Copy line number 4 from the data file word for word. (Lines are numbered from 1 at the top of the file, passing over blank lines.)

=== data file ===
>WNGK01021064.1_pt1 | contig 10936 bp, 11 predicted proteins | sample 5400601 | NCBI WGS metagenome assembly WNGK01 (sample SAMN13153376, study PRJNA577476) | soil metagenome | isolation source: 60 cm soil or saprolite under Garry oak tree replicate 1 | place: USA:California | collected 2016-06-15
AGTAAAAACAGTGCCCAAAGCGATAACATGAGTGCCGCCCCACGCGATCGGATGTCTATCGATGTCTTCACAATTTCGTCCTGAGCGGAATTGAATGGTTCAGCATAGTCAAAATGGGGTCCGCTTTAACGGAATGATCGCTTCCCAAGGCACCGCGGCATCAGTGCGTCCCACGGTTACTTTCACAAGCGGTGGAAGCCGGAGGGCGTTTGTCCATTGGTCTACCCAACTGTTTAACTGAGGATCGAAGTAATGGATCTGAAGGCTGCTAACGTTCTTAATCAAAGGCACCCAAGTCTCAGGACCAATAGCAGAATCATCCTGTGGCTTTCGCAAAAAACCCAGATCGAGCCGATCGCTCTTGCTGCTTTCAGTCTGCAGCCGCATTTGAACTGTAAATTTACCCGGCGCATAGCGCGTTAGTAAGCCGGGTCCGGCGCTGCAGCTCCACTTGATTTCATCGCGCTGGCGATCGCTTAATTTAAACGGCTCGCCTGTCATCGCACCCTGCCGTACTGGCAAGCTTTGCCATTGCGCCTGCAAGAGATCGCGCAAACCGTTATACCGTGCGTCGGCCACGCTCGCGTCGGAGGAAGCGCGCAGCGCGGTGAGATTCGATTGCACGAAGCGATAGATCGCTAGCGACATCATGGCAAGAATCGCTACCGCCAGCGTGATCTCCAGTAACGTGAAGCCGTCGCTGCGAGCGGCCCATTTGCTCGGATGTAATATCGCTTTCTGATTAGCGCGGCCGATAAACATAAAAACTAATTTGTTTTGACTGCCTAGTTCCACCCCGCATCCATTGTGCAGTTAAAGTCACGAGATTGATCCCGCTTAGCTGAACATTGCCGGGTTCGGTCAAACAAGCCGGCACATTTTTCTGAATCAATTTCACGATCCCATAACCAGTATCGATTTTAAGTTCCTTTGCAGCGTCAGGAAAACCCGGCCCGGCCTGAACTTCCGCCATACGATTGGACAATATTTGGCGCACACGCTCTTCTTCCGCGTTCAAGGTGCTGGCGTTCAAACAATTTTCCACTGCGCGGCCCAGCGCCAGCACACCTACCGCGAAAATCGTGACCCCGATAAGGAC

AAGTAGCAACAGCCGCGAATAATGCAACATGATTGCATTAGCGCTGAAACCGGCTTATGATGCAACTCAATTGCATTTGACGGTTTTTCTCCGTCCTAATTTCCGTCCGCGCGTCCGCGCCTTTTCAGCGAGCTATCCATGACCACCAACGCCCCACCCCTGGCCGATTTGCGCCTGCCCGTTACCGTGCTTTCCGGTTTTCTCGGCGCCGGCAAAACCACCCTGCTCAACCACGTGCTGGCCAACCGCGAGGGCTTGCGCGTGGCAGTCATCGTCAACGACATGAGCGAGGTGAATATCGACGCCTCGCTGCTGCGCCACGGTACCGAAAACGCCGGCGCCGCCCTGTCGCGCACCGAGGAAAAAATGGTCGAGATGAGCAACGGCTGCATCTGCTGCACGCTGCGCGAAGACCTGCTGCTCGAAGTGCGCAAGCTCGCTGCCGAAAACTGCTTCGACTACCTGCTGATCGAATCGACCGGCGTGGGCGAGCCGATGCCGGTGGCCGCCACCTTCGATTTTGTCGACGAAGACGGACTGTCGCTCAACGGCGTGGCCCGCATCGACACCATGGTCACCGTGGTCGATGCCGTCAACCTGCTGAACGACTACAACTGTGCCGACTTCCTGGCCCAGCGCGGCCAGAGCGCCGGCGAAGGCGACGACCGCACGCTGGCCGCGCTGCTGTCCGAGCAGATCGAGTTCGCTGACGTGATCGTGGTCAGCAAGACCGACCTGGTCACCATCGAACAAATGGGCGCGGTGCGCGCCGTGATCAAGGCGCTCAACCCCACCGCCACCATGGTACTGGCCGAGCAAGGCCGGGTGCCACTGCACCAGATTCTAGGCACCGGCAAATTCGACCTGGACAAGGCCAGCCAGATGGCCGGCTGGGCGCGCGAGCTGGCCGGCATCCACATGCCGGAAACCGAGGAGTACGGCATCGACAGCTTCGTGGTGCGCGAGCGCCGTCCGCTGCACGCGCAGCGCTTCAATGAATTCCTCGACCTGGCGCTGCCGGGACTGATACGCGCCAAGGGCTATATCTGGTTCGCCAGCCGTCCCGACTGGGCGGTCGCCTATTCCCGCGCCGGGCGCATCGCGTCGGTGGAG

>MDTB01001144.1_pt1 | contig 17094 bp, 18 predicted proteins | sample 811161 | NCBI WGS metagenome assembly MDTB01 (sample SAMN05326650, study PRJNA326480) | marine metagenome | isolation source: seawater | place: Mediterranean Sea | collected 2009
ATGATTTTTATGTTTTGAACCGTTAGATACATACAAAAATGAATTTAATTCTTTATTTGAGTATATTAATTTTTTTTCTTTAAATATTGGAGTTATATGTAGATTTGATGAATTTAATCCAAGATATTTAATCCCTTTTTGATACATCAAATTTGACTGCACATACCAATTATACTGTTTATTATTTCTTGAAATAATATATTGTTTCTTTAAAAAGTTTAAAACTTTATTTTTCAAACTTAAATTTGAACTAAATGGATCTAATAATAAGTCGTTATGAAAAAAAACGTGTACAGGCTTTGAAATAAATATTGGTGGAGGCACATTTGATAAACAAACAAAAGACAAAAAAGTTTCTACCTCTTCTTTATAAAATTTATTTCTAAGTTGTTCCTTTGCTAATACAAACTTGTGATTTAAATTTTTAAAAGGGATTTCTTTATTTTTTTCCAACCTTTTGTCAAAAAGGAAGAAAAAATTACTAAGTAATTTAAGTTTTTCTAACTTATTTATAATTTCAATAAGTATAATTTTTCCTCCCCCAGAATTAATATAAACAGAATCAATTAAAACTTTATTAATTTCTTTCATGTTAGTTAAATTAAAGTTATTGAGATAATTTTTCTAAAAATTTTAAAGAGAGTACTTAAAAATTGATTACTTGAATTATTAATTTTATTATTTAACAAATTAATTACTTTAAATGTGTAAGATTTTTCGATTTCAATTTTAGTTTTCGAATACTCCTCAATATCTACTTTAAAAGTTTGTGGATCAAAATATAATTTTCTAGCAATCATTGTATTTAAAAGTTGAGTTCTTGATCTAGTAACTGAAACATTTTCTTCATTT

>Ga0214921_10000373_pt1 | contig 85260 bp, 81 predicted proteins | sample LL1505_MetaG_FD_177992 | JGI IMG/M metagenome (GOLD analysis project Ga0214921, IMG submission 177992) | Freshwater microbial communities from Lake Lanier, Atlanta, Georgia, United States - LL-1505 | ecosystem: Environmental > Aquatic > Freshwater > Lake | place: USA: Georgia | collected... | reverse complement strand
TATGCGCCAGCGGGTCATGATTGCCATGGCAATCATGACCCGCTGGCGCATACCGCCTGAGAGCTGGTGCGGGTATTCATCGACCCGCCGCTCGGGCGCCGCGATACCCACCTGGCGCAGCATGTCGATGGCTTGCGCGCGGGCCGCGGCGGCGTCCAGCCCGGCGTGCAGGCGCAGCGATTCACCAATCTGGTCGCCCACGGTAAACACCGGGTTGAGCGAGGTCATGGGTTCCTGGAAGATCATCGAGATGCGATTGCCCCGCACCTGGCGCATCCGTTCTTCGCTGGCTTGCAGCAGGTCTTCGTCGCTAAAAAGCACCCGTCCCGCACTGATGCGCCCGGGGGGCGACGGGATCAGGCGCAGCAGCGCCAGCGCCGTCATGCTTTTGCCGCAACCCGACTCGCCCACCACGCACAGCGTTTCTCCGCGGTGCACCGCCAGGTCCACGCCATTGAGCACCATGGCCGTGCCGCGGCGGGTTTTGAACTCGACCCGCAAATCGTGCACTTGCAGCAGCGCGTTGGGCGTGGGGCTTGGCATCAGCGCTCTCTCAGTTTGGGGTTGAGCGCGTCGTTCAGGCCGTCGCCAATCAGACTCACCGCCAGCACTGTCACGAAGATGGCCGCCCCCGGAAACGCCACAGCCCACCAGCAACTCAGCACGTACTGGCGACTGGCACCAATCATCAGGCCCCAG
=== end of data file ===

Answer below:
>MDTB01001144.1_pt1 | contig 17094 bp, 18 predicted proteins | sample 811161 | NCBI WGS metagenome assembly MDTB01 (sample SAMN05326650, study PRJNA326480) | marine metagenome | isolation source: seawater | place: Mediterranean Sea | collected 2009